The reality of travelling while trans in Canada could soon be changing. On March 31, Trans Day of Visibility, the Canadian Air Transport Security Authority (CATSA) announced on Twitter that they are trialling gender-neutral body scanners at the Calgary International Airport. The location may seem surprising to some: Calgary is the most populous city in Alberta, a province that recently re-elected a provincial government which has been notoriously unfriendly to queer and trans people.
The trial run marks the first time the gender-neutral feature has been tested in Canada—airports in the U.S. began rolling it out earlier this year. The TSA announced an overhaul of their security screening process in 2022, aided by USD $18.6 million in funding from the U.S. federal government to make body scanners more accurate and less gendered.
According to CATSA, the same gender-neutral algorithm developed in the U.S. is now being trialled in Calgary for a potential rollout across Canada.
“Most passengers will not notice a change to the scanning procedure itself; however, it could reduce the number of physical pat-downs required in some cases without compromising security,” Suzanne Perseo of CATSA wrote in an emailed statement to Xtra.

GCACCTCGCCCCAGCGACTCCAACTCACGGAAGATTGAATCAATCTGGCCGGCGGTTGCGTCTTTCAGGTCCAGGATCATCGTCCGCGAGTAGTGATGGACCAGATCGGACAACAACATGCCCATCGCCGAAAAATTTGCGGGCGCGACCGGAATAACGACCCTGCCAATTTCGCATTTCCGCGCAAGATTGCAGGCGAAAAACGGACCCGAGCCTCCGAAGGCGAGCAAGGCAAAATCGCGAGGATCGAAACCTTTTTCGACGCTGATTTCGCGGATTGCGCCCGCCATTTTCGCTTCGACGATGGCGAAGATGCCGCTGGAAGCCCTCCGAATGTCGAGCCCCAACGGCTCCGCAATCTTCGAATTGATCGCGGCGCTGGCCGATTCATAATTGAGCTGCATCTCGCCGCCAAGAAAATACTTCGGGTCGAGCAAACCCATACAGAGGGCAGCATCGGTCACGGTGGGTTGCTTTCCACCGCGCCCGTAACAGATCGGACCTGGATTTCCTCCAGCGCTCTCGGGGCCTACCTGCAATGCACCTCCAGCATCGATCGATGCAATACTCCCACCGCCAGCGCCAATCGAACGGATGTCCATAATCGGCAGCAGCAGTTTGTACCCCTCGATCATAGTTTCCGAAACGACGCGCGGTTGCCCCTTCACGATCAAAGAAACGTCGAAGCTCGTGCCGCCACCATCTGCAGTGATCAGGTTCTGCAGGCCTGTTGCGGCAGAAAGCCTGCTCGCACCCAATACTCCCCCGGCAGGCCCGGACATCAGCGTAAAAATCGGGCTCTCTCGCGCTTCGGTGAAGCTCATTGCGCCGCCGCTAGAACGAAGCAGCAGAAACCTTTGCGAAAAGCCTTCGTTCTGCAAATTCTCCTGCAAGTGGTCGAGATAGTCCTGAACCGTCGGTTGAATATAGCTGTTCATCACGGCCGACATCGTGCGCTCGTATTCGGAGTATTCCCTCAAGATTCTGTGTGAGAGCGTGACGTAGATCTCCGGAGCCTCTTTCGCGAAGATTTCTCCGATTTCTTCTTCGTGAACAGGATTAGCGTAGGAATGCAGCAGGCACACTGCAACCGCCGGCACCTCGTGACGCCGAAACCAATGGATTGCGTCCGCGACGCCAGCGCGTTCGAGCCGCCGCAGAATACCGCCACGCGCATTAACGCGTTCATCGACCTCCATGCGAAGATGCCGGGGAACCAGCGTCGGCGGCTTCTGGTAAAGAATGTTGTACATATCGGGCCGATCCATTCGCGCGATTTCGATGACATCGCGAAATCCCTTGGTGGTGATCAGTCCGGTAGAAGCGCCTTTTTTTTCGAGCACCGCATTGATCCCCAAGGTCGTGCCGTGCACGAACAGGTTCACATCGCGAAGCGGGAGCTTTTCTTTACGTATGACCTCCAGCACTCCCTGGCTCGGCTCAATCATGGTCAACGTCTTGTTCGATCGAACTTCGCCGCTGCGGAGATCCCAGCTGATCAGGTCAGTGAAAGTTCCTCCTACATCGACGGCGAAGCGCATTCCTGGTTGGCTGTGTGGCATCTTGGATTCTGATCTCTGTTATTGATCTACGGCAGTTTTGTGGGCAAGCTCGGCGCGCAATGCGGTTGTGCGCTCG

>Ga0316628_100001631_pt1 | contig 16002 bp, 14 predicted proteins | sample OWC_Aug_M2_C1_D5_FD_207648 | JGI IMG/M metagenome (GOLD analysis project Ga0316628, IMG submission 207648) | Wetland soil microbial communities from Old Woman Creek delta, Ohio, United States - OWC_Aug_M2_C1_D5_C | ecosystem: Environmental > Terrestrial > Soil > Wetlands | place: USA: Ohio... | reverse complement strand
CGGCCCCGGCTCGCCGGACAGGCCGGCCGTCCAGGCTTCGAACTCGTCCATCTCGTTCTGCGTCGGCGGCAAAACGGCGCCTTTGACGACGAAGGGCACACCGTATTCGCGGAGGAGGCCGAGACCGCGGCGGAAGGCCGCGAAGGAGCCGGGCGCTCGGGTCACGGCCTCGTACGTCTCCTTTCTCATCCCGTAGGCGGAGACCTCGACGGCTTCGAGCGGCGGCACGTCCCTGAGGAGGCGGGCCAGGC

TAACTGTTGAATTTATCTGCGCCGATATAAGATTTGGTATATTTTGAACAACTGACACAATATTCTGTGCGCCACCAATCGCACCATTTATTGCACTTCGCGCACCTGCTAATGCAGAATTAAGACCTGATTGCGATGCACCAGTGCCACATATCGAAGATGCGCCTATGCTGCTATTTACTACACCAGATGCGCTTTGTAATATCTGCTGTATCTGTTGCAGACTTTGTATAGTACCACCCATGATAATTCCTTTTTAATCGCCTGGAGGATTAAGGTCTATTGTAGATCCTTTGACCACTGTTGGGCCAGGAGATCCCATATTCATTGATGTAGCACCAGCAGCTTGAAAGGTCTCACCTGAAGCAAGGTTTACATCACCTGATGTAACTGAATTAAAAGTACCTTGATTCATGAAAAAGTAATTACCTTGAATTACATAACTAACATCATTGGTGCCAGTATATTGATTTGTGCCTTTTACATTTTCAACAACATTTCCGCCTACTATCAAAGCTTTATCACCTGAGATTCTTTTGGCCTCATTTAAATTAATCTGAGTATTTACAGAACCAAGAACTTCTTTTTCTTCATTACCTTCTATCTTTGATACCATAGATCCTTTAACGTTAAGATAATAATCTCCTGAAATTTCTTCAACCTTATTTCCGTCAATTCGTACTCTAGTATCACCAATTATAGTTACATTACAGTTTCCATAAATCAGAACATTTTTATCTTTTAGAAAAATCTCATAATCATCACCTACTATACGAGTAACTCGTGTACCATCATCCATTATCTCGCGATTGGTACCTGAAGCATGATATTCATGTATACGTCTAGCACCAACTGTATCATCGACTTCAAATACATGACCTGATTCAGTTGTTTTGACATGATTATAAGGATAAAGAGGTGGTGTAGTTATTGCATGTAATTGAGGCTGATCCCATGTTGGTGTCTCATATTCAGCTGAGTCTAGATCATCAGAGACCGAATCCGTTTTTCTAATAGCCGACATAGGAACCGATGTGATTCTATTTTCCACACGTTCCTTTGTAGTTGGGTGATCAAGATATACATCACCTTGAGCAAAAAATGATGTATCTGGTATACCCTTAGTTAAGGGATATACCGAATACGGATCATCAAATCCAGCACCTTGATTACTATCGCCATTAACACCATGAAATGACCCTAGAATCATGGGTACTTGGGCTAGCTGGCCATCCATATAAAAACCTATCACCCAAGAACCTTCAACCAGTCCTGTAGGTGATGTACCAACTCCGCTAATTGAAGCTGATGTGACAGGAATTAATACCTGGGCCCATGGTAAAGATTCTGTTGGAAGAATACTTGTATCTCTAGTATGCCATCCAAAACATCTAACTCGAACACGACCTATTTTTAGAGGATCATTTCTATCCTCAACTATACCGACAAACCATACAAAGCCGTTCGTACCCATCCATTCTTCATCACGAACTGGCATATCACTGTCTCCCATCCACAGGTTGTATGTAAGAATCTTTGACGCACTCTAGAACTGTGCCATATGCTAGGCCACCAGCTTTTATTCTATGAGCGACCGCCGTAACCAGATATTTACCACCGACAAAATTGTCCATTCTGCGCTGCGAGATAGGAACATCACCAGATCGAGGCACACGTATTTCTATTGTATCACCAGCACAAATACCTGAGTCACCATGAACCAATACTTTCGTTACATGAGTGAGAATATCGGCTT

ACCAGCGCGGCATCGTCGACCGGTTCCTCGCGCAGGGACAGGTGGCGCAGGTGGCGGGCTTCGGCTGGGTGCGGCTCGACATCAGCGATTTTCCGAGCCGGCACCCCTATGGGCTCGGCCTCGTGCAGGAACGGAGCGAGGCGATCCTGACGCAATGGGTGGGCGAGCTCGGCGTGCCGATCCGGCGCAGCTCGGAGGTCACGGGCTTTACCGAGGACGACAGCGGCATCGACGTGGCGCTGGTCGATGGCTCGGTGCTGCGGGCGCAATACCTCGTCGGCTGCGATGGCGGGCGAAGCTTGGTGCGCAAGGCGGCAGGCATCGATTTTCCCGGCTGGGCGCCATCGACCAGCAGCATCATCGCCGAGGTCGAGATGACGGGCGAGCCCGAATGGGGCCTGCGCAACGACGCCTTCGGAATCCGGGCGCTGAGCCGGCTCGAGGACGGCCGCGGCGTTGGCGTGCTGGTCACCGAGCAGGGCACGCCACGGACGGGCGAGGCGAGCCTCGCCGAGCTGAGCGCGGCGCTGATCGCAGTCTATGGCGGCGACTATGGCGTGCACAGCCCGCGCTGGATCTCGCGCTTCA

“If successful and pending Transport Canada approval, we would anticipate rolling out the new software on full-body scanners in airports nationwide through a phased-in approach.”
Helen Kennedy, executive director of LGBTQ2S+ advocacy organization Egale Canada, says they’ve been concerned about body scanners since they were first introduced in 2010. “The security person makes a call [based on] how the person presents as to what their gender is and that’s not okay. It’s archaic. And it’s very stressful. And it’s discriminatory toward members of the queer community,” Kennedy tells Xtra.
Noticing the changes made by the TSA, Egale published an open letter to Transport Canada in early March—before CATSA announced the trial—calling on Canada to implement the gender-neutral technology. After publishing the letter, Egale quickly heard from CATSA that they were already preparing to test out the new scanners.